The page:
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Jersey Shore: isolation as a requirement for insular cultural groups
If you haven’t heard of MTV’s newest reality show: “Jersey Shore,” then you might be living under a rock. It follows the (mis)adventures of 7 Italian-Americans spending the summer partying at the Jersey Shore.
I wasn’t a watcher, but I got to enjoy some of the more choice quotes through my co-workers (thanks guys!). However, yesterday my roommate threw a few episodes on during a lazy Saturday morning.
What hit me is how much I was reminded of a line from Goodfellas where Karen starts getting introduced to the culture of being a mafia wife:
“there was never any outsiders around, absolutely never… being around each other all the time made everything seem all the more normal.”
Any community that engages in activity that the general public finds unsavory, faces a lot of pressure to conform to the group. Avoiding the general public is an effective defense mechanism against this pressure, but ends up creating a feedback loop where that group becomes more isolated and gets less feedback from the general public.
Is isolation a requirement for counter-cultural groups?
Just to be clear:
The show has caught a LOT of flack for promoting negative Italian sterotypes. These 7 self-described “guidos and guidettes” are definitely pretty polarizing figures. It’s hard to justify their status as nationally televised personalities (read: potential role-models), but I’m not going to pass judgement on them. They are young party-goers who are not particularly unique in prioritizing the fun of a highly-sexualized party lifestyle over more socially redeeming pursuits.
My take is that any blame here fits squarely with the network execs who are exploiting the choices of these young adults through a slew of reality programs (Real World, Road Rules, etc.).
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Most of Stonehenge's megaliths, called sarens, came from West Woods, Wiltshire.
Discovering Stonehenge's signature<img type="lazy-image" data-runner-src="https://assets.rebelmouse.io/eyJhbGciOiJIUzI1NiIsInR5cCI6IkpXVCJ9.eyJpbWFnZSI6Imh0dHBzOi8vYXNzZXRzLnJibC5tcy8yMzUyOTYyMy9vcmlnaW4uanBnIiwiZXhwaXJlc19hdCI6MTY0MzQ2NDc3Nn0.zb-izy2gdpzY5RboUnWumoX1XqP7WgqqkfANYnMkRSA/img.jpg?width=1245&coordinates=0%2C726%2C0%2C-4&height=700" id="a041b" class="rm-shortcode" data-rm-shortcode-id="9872216ca30ec9e5628b8e91f32b5b6b" data-rm-shortcode-name="rebelmouse-image" />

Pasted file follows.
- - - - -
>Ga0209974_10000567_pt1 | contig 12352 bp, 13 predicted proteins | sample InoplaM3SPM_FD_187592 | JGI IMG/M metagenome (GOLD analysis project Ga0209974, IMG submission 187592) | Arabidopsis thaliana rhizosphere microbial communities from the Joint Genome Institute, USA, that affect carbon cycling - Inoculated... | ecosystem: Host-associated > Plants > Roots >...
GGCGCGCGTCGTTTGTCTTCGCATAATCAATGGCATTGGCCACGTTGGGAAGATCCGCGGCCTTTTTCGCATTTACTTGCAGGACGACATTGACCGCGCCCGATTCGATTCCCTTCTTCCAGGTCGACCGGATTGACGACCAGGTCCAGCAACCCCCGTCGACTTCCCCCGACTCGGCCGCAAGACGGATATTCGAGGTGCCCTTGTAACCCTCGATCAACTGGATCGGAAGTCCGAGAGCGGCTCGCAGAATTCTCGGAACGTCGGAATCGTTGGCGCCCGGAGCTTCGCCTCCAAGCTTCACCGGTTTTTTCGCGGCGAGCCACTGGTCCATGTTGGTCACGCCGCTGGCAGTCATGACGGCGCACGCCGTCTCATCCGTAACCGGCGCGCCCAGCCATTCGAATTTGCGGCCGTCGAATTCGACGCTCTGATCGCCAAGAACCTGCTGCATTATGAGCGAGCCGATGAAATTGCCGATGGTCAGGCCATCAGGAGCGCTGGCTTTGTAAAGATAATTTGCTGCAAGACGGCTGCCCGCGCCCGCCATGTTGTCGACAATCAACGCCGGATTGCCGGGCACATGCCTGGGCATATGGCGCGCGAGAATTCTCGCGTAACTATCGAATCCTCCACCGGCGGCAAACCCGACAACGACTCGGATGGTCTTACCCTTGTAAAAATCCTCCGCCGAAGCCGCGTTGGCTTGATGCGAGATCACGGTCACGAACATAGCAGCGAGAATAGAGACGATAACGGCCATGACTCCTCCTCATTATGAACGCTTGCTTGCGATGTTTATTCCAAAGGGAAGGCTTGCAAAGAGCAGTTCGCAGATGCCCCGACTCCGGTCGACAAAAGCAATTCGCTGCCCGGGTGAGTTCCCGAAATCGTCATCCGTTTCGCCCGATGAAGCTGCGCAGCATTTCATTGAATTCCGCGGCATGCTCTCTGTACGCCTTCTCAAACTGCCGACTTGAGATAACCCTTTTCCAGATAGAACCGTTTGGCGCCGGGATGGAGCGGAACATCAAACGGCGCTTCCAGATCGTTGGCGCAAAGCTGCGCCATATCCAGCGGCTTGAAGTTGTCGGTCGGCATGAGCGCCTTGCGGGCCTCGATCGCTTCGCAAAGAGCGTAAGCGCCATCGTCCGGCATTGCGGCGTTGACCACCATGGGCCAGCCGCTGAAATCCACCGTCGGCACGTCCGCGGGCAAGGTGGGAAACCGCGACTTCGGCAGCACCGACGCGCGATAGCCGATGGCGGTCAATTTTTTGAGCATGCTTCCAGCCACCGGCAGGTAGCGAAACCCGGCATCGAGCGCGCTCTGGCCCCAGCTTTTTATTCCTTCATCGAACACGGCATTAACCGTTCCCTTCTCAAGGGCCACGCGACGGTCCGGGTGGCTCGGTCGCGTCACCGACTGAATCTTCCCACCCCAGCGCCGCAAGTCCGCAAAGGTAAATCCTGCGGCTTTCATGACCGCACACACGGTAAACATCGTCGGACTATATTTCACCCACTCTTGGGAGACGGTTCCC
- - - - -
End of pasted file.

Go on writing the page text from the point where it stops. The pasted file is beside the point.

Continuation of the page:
In 1958, engineers undertook the task of re-erecting a Stonehenge trilithon that fell in 1797. Three cores drilled into a sarsen disappeared soon after.
For every answer, another question<img type="lazy-image" data-runner-src="https://assets.rebelmouse.io/eyJhbGciOiJIUzI1NiIsInR5cCI6IkpXVCJ9.eyJpbWFnZSI6Imh0dHBzOi8vYXNzZXRzLnJibC5tcy8yMzUyOTYyNy9vcmlnaW4uanBnIiwiZXhwaXJlc19hdCI6MTU5NzI5NDEzNX0.iNRlen_VApo2Hw6SPd_eiVodaG3UpEb00yD4GX_9JgU/img.jpg?width=1245&coordinates=0%2C164%2C0%2C1&height=700" id="e4fe1" class="rm-shortcode" data-rm-shortcode-id="157f21a6e304f7f50ebec55e2e53e505" data-rm-shortcode-name="rebelmouse-image" />
A view of Stonehenge during the Summer Solstice.
(Photo: Wikimedia Commons)<p>Thanks to Nash and his team, scientists now know the source of Stonehenge's sarsens. This clue can help them solve other Stonehenge mysteries. That most of the stones were sourced from one location, the study notes, suggests that they were erected at about the same time. It also reveals the routes the Neolithic builders had to traverse with their heavy loads.</p><p>But questions remain. Why did the builders choose West Woods when the Salisbury Plain is dense with sarsen? Why were two megaliths (Stones 26 and 160) sourced elsewhere? And were the missing stones gathered from West Woods or elsewhere? </p><p>These questions only touch on the sarsens. The question that intrigues so many of the monument's visitors remains hotly debated: Who built Stonehenge and why? Was it a <a href="https://www.theguardian.com/science/2013/mar/09/archaeology-stonehenge-bones-burial-ground#:~:text=Stonehenge%20may%20have%20been%20burial%20site%20for%20Stone%20Age%20elite%2C%20say%20archaeologists,-This%20article%20is&text=Centuries%20before%20the%20first%20massive,a%20theory%20disclosed%20on%20Saturday." target="_blank">burial site for the Stone age elite</a>? <a href="https://www.sciencedaily.com/releases/2012/06/120622163722.htm" target="_blank">A monument marking British unification</a>? <a href="https://www.theguardian.com/science/2015/mar/15/circular-thinking-stonehenges-origin-is-subject-to-new-theory" target="_blank">A Druid Mecca</a>? We don't know, but as scientific tools advance, we may be able to break the prehistoric silence that has laid over Stonehenge for so long.</p>